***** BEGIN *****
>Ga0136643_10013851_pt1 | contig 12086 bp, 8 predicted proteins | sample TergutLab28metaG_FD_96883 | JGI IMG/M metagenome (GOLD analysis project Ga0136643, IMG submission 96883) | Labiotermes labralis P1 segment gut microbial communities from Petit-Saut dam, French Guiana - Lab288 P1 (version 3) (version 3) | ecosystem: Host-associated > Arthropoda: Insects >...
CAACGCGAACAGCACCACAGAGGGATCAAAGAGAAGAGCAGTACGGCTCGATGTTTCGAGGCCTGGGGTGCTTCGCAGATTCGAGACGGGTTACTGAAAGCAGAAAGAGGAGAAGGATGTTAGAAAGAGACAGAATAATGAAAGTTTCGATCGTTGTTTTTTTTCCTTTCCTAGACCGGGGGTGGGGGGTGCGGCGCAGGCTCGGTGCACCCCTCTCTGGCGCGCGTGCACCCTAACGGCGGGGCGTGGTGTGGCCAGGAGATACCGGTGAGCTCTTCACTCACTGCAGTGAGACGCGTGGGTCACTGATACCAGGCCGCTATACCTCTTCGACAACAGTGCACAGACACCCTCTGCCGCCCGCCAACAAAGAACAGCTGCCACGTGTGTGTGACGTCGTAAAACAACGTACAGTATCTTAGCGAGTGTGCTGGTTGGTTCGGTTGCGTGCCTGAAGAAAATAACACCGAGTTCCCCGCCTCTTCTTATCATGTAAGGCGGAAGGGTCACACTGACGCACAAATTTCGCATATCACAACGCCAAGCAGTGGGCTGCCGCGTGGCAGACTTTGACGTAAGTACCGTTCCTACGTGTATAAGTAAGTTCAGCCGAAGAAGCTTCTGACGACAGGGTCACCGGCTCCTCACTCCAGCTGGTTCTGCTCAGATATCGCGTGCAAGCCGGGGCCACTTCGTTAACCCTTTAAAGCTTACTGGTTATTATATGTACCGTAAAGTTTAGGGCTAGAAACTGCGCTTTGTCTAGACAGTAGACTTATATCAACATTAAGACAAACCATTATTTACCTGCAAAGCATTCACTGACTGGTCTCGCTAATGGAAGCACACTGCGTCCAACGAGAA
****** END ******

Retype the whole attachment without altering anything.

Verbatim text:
>Ga0136643_10013851_pt1 | contig 12086 bp, 8 predicted proteins | sample TergutLab28metaG_FD_96883 | JGI IMG/M metagenome (GOLD analysis project Ga0136643, IMG submission 96883) | Labiotermes labralis P1 segment gut microbial communities from Petit-Saut dam, French Guiana - Lab288 P1 (version 3) (version 3) | ecosystem: Host-associated > Arthropoda: Insects >...
CAACGCGAACAGCACCACAGAGGGATCAAAGAGAAGAGCAGTACGGCTCGATGTTTCGAGGCCTGGGGTGCTTCGCAGATTCGAGACGGGTTACTGAAAGCAGAAAGAGGAGAAGGATGTTAGAAAGAGACAGAATAATGAAAGTTTCGATCGTTGTTTTTTTTCCTTTCCTAGACCGGGGGTGGGGGGTGCGGCGCAGGCTCGGTGCACCCCTCTCTGGCGCGCGTGCACCCTAACGGCGGGGCGTGGTGTGGCCAGGAGATACCGGTGAGCTCTTCACTCACTGCAGTGAGACGCGTGGGTCACTGATACCAGGCCGCTATACCTCTTCGACAACAGTGCACAGACACCCTCTGCCGCCCGCCAACAAAGAACAGCTGCCACGTGTGTGTGACGTCGTAAAACAACGTACAGTATCTTAGCGAGTGTGCTGGTTGGTTCGGTTGCGTGCCTGAAGAAAATAACACCGAGTTCCCCGCCTCTTCTTATCATGTAAGGCGGAAGGGTCACACTGACGCACAAATTTCGCATATCACAACGCCAAGCAGTGGGCTGCCGCGTGGCAGACTTTGACGTAAGTACCGTTCCTACGTGTATAAGTAAGTTCAGCCGAAGAAGCTTCTGACGACAGGGTCACCGGCTCCTCACTCCAGCTGGTTCTGCTCAGATATCGCGTGCAAGCCGGGGCCACTTCGTTAACCCTTTAAAGCTTACTGGTTATTATATGTACCGTAAAGTTTAGGGCTAGAAACTGCGCTTTGTCTAGACAGTAGACTTATATCAACATTAAGACAAACCATTATTTACCTGCAAAGCATTCACTGACTGGTCTCGCTAATGGAAGCACACTGCGTCCAACGAGAA